Solana Beach expands no-smoking areas

SOLANA BEACH — Smoking will no longer be permitted at all Solana Beach bars, outdoor dining areas, farmers markets, playgrounds, recreational areas, sports arenas and the coastal rail trail after a unanimous City Council vote at the June 24 meeting that expanded the city’s smoking ordinance.
To decrease the accessibility of tobacco products to minors, the ordinance also prohibits the sale of tobacco in vending machines and requires tobacco retailers to be licensed by the city. Licensing fees will be set at a later date.
According to the staff report, cities with similar laws have reported significant decreases in the illegal sale of such products to minors. The new law will also reduce the number of designated smoking rooms in hotels from 50 percent to 25 percent.
Councilman Dave Roberts said he wanted to ensure the amended code is as comprehensive as possible, so he asked that it also ban smoking within 20 feet of any public entryway. Councilwoman Lesa Heebner wanted it to include street fairs such as Fiesta del Sol. The city attorney said both requests would be added before the amended code is presented for final adoption.
Resident Robert Wilson said he agreed with 99 percent of the ordinance, but expressed concerns about restaurants possibly losing customers. “I’m not rallying for smokers,” he said. “(But) I wouldn’t want to hurt those businesses.”
Barbara Gordon from the San Dieguito Alliance for Drug Free Youth presented results from an informal survey indicating smoke-free eating areas could actually attract customers rather than deter them.
Gordon said when youth from her organization asked 100 people in Solana Beach if they were bothered by smoke when eating outside, 85 said yes. When asked what they would do if someone sitting next to them lit a cigarette, 51 respondents said they would ask to sit somewhere else, 17 would hurry up and leave, 15 would do nothing and six would ask the server to handle it. Surprisingly, only nine respondents said they would ask the smoker to put out the cigarette. Gordon said 76 people agreed smoking shouldn’t be allowed in outdoor eating areas, and 69 said there were not enough restaurants with smoke-free outside eating sections.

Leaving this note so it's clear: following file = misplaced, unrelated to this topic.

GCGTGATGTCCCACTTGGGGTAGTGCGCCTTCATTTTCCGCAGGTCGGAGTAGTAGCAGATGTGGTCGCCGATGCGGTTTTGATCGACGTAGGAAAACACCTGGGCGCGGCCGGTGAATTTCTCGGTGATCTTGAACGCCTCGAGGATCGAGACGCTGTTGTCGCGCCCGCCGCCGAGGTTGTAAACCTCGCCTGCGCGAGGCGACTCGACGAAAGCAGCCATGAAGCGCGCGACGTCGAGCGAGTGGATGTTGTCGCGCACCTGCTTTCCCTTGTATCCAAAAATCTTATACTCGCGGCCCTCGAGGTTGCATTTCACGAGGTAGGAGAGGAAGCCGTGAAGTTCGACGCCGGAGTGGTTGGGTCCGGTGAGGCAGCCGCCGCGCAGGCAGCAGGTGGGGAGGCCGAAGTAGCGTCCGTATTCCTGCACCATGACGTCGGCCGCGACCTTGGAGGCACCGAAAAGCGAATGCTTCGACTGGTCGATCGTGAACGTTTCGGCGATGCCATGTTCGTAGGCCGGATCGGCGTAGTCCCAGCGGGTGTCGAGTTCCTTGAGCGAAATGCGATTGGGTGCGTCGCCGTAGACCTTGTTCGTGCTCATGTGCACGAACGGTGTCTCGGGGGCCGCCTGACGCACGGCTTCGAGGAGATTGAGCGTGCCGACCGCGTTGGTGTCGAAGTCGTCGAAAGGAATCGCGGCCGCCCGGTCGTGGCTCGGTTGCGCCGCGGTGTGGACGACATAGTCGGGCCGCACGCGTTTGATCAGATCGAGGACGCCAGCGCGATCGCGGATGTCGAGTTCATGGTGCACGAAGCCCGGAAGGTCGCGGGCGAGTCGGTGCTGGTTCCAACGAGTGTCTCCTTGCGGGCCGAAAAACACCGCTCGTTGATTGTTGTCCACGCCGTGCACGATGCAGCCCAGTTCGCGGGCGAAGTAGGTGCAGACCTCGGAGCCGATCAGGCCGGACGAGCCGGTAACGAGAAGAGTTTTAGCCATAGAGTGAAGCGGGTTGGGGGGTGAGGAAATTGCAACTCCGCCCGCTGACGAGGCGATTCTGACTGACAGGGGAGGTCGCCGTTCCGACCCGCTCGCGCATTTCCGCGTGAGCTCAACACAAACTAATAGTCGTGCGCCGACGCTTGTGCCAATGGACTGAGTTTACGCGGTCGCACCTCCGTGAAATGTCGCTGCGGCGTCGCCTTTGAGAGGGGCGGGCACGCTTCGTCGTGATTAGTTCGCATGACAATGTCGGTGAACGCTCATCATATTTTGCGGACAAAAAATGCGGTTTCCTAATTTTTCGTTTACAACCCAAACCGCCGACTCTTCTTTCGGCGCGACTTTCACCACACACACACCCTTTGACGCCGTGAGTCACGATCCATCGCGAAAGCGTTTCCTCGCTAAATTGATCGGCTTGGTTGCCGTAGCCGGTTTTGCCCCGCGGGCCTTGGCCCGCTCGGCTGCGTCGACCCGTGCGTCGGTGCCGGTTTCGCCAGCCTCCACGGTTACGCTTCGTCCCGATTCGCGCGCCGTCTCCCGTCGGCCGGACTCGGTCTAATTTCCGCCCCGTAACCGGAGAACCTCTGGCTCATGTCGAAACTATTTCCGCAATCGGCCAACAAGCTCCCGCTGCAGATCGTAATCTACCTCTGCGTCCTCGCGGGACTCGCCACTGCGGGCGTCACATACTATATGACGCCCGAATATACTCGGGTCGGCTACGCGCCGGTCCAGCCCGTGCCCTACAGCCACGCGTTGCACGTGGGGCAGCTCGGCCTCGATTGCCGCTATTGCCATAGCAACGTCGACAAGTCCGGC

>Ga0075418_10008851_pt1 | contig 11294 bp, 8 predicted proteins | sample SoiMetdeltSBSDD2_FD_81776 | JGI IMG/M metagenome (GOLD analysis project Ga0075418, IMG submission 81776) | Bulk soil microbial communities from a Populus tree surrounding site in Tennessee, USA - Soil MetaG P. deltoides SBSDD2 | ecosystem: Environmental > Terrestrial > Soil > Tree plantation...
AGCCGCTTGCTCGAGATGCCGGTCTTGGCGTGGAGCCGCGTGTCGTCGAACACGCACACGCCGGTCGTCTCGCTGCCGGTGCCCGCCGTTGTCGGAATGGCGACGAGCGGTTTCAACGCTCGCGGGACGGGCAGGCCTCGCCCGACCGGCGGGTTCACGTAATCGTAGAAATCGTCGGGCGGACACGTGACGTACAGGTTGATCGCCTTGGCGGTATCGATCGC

John Cavanaugh asked council if the new law could also be expanded to address another problem. He displayed a plastic bag containing 589 cigarette butts he said he collected that day from a 300-foot area in front of his property at 152-202 N. Cedros Ave.
Cavanaugh said they were mainly from taxi drivers who park in front of his property while waiting for the designated cab spaces across the street to become available.
Mayor Mike Nichols said council is aware of the problem and staff is working on solutions. City Manager David Ott said the issue will be addressed in litter ordinance revisions he plans to present to council this fall.
Councilman Joe Kellejian, who along with Roberts asked staff to look into amending the smoking ordinance, said the move is part of the continuing trend against smoking.
“This wave is coming,” Kellejian said. “This wave is going throughout the state of California and it’s not going to stop.”
Solana Beach banned smoking in its indoor restaurants in 1992. In 2003 it became the first city in the continental United States to prohibit smoking on its beaches. “We’re lifesavers,” Kellejian said.

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